Baušķenieks balances meditation with energy

Viduslaiki is one album fans of classic Latvian rock or synthesizer music will want to have. If you are familiar with Dzeltenie pastnieki, you’ll know who Ingus Baušķenieks is and be familiar with his very different music styling and voice. His latest creation definitely has his signature and takes me back to the 1980s.

Musically the album reminds me of a rock opera and seems to have various stages to it, although I’m not sure this was the intent, as the liner notes do not mention anything to that effect. In fact, the liner notes really provide no information beyond the tracks, times and who played on which tracks. I would have preferred a little more information about the album and its intended mood.

The beginning track, “Vēss vērmelēm” is an instrumental piece and sets a mood that is very meditative yet prepares you for some action later. Track 2 is definitely like some of the 1980s electronic rock that artists such as Thomas Dolby and others created. But, again, it sounds like Dzeltenie pastnieki and Baušķenieks.

After another track of faster music, we’re transported back to the meditative music of the first track, but now with lyrics added. With Baušķenieks’ voice and the music, you feel like you’re listening to what I term “outer space” music.

The rest of the album is very much in a pattern. There are moments of interlude music that give you a rest from the other tracks that have a certain energy or heavy feel to them. Those are followed by music that has very definite beats and rhythms.

If one were to place this recording in terms of style, it would almost have to be filed under New Age or, better yet, electronica. Almost the entire album seems to be played on synthesizers with some guitar and drum tracks or loops here and there. It very definitely outside the realm of regular rock music or other styles.

Overall, the album is very enjoyable, provided you like this genre of music. For some people it may be too electronic, introspective or just plain different. But then, given the composer and musician, one should not be surprised. I would recommend this album to anyone who liked Dzeltenie pastnieki or is a fan of electronica. The music is well played, highly original and entertaining.



Ingus Baušķenieks

Ingusa Baušķenieka ieraksti,  2003

A lively, danceable album from Maskačka

I was quite excited by the prospect of hearing the first album by Maskačkas spēlmaņi, Zirnīšiem skaisti ziedi. Having heard some of their tunes previously on the Internet, I was ready to really enjoy this one in full length.

Maskačkas spēlmaņi, led by Ansis Ataols Bērziņš, hails from from the Maskavas district of Rīga, south of the Old City and east of the Central Market along the Daugava River.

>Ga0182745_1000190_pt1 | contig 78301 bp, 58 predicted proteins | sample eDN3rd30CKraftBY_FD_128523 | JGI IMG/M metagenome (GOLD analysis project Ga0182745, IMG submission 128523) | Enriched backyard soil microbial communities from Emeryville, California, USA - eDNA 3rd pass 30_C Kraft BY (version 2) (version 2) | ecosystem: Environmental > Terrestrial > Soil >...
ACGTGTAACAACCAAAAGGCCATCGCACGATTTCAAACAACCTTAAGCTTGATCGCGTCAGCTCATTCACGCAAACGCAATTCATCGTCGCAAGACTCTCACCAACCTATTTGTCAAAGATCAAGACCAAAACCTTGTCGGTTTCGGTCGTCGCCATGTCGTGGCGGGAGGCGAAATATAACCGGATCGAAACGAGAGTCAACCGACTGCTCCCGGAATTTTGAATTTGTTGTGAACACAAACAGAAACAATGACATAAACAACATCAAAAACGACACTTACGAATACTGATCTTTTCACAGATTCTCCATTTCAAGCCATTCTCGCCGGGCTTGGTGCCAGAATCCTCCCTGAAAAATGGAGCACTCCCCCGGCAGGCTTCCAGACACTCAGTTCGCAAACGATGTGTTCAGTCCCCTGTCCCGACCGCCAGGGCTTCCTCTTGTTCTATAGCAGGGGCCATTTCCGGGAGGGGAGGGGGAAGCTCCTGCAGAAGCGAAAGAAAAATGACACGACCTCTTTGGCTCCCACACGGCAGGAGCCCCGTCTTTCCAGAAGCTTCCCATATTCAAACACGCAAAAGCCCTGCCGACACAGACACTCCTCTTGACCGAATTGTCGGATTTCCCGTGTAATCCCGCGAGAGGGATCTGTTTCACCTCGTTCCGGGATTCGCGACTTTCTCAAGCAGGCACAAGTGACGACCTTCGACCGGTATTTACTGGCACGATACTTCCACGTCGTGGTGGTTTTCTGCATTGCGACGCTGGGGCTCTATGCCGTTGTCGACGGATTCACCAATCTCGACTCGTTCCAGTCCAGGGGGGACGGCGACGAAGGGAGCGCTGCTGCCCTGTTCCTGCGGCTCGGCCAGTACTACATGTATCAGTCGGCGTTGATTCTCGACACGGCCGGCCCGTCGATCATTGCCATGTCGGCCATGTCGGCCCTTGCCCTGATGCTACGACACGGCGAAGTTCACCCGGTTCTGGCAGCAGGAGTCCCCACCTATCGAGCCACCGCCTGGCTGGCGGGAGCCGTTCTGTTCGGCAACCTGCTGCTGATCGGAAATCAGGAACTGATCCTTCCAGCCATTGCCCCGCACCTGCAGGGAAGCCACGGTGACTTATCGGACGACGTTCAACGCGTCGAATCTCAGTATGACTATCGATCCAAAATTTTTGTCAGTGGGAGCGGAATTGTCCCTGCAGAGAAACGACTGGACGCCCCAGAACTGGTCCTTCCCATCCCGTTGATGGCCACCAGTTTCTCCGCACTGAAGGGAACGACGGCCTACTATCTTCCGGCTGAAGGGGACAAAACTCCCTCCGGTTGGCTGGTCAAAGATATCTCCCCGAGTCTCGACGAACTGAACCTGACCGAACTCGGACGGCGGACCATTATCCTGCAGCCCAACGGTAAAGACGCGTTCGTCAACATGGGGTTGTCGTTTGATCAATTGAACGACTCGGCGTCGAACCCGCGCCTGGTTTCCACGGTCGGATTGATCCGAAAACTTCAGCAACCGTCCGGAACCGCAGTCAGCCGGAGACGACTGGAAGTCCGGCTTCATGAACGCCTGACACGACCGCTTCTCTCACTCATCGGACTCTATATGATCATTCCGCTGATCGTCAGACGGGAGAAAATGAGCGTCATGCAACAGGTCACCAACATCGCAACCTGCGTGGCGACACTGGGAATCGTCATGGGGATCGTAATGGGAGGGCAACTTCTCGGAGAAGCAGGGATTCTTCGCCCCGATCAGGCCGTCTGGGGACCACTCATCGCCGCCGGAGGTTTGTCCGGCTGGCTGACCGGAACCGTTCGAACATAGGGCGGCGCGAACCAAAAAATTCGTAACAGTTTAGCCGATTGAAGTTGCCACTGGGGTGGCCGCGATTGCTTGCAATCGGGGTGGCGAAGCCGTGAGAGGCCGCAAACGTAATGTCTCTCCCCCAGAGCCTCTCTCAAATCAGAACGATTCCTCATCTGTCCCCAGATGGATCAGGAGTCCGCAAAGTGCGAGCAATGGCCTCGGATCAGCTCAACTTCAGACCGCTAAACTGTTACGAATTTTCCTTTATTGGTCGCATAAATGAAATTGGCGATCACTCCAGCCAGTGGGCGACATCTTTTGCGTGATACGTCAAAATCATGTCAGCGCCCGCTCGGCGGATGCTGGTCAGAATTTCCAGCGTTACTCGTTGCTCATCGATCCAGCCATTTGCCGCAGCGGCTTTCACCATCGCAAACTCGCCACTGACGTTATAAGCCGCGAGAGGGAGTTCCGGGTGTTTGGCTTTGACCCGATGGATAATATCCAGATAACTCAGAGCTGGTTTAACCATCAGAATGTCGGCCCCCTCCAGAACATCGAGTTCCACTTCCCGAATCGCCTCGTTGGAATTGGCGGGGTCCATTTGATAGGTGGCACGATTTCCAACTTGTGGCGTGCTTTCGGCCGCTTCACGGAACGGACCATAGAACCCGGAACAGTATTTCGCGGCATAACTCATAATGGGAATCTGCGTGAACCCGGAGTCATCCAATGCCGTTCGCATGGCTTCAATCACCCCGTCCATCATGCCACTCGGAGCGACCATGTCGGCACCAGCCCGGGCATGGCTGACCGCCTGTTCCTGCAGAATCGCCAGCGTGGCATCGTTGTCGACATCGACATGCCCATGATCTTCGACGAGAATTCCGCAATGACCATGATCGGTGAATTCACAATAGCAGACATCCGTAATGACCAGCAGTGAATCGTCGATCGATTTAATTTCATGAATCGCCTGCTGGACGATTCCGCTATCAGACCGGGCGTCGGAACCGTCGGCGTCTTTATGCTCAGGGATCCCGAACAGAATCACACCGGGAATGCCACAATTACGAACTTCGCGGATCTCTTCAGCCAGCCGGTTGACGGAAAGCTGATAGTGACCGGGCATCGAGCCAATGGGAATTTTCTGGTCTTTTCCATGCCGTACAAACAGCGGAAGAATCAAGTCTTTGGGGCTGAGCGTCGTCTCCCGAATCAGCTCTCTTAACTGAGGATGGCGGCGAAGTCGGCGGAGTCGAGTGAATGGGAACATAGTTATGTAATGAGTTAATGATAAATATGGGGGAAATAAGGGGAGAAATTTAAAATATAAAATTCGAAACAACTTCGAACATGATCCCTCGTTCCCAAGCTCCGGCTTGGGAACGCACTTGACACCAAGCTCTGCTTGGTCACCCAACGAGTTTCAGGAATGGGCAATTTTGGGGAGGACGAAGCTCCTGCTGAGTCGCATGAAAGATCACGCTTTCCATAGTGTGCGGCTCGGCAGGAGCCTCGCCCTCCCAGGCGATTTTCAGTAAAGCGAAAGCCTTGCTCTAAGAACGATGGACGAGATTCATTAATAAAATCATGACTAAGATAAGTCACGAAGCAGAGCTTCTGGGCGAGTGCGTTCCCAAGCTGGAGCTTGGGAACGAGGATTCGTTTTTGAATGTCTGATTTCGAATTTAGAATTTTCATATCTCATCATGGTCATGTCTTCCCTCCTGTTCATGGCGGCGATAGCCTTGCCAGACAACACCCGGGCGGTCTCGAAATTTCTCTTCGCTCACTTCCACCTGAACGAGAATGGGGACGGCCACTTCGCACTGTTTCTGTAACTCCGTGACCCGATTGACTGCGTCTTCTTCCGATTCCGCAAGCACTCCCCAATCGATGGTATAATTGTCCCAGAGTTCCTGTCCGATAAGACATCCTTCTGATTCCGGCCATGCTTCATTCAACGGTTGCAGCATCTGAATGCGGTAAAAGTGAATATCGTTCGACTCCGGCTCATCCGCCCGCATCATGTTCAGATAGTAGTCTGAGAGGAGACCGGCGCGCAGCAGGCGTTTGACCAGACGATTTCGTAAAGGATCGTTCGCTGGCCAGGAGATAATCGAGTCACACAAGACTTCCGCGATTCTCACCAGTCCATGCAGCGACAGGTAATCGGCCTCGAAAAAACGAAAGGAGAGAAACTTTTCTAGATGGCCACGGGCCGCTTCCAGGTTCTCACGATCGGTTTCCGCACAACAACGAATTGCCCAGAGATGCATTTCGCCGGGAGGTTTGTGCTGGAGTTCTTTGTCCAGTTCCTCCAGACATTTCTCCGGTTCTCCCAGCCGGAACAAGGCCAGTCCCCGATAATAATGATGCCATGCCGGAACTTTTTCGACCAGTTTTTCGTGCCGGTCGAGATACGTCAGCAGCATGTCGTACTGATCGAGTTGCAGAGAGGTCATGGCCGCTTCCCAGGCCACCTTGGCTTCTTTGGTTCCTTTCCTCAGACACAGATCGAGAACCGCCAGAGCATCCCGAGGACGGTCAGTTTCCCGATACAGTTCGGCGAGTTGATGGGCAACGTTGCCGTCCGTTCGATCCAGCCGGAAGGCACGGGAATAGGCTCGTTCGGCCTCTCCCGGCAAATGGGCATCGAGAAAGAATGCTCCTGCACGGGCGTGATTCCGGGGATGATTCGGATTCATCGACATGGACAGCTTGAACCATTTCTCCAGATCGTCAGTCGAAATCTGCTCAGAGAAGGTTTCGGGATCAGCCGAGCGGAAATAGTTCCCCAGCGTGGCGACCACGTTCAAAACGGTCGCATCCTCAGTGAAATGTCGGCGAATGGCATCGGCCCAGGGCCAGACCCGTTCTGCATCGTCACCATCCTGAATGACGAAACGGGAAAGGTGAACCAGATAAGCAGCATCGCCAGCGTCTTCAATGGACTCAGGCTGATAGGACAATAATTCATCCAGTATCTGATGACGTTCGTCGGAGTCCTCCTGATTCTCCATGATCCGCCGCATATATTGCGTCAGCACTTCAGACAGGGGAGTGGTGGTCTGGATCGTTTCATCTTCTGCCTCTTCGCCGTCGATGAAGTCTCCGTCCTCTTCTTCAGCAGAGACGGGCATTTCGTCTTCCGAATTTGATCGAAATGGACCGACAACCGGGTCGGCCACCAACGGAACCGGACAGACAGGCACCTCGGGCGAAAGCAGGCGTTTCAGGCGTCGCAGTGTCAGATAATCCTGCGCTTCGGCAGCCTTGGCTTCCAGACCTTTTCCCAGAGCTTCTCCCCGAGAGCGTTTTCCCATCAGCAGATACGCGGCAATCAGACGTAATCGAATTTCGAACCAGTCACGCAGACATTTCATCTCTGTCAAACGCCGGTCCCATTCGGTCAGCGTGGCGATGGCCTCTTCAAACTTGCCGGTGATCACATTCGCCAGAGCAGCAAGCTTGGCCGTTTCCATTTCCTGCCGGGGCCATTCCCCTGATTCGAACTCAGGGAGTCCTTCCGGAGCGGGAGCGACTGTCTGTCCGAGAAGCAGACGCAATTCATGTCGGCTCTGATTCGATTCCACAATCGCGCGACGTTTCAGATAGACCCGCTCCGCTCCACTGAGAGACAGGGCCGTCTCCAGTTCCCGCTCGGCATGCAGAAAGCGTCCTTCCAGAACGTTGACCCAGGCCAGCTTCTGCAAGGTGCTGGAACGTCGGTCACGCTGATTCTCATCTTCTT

The album begins with some very good songs that got me tapping my feet and humming along. “Meitas mani melli sauca,” the first song, had that really good beat and style that makes you want to bounce along. So did “Nadūd, Dīvs, nadūd, Dīvs.”

Other tracks that I really enjoyed were “Moza beju, gonūs goju,” “Trīs putan dižan dzied,” and “Teci rikšiem, kumeliņi.” Being a Latvian folk dancer, my feet are always looking for a good tune. Maskačkas spēlmaņi do deliver in that category, giving the listener many songs that could easily be made into folk dances or just enjoyed at a party.

I also really enjoyed listening to one track, “Pats precieju, pats atvežu,” that consisted of only kokle and voices. It was close to musical styling of Andris Kapusts of the folk group Grodi. The kokle playing is clean and precise, as are the voices.

One song that got my attention was “Tālu gāju sievas ņemt.” The refrain is in Russian and my wife, who is from Latvia, says it is part of a Russian soldier’s song. Historically, this song has value in that it clearly reflects the musical and linguistic influences of that era. But details on that in the liner notes might be helpful.

The musical and technical ability of Maskačkas spēlmaņi is very good and the recording is also of good quality. The majority of the tracks is very folksy and upbeat and makes me want to dance and sing along to the tunes.  The instrument mix makes for a very diverse sound and creates a good balance of high notes and low notes. The accordions (bayan and ieviņa) have a good driving sound and the drum really keeps the beat going. Being an accordion player myself, I really enjoyed the songs that utilized the Latvian-made ieviņa button accordion. The honking bass really adds to the folksy sound the band is attempting to achieve. The cītara rounds out the sound and the violin is able to create a good counter-position to the accordion. The trejdeksnis and other percussion also help to bring the sounds all together.

The liner notes are quite nice in that they provide the words to the songs, just in case you like to sing along—like I do. And given that Maskačkas spēlmaņi sing many tunes in the Latgalian dialect, non-speakers of that will find the words to be of great help. For non-Latvians, some brief liner notes in English would also have been good.

I would have liked to have more information about the group itself in the liner notes, but Maskačkas spēlmaņi provide a Web site with information so that listeners may “get the scoop.” I would encourage people to visit the site and see their pictures. I always like to see who is playing the music I’m listening to.

Members of the band, besides Bērziņš, are Jānis Barons, Zane Kriumane, Sandra Kuzmina, Ieva Medene and Paulis Paulins.

Overall, this first album by Maskačkas spēlmaņi is very nice. Listeners will like the catchy tunes, and dancers will enjoy the driving beat.


Zirnīšiem skaisti ziedi

Maskačkas spēlmaņi

Maskačkas spēlmaņi,  2001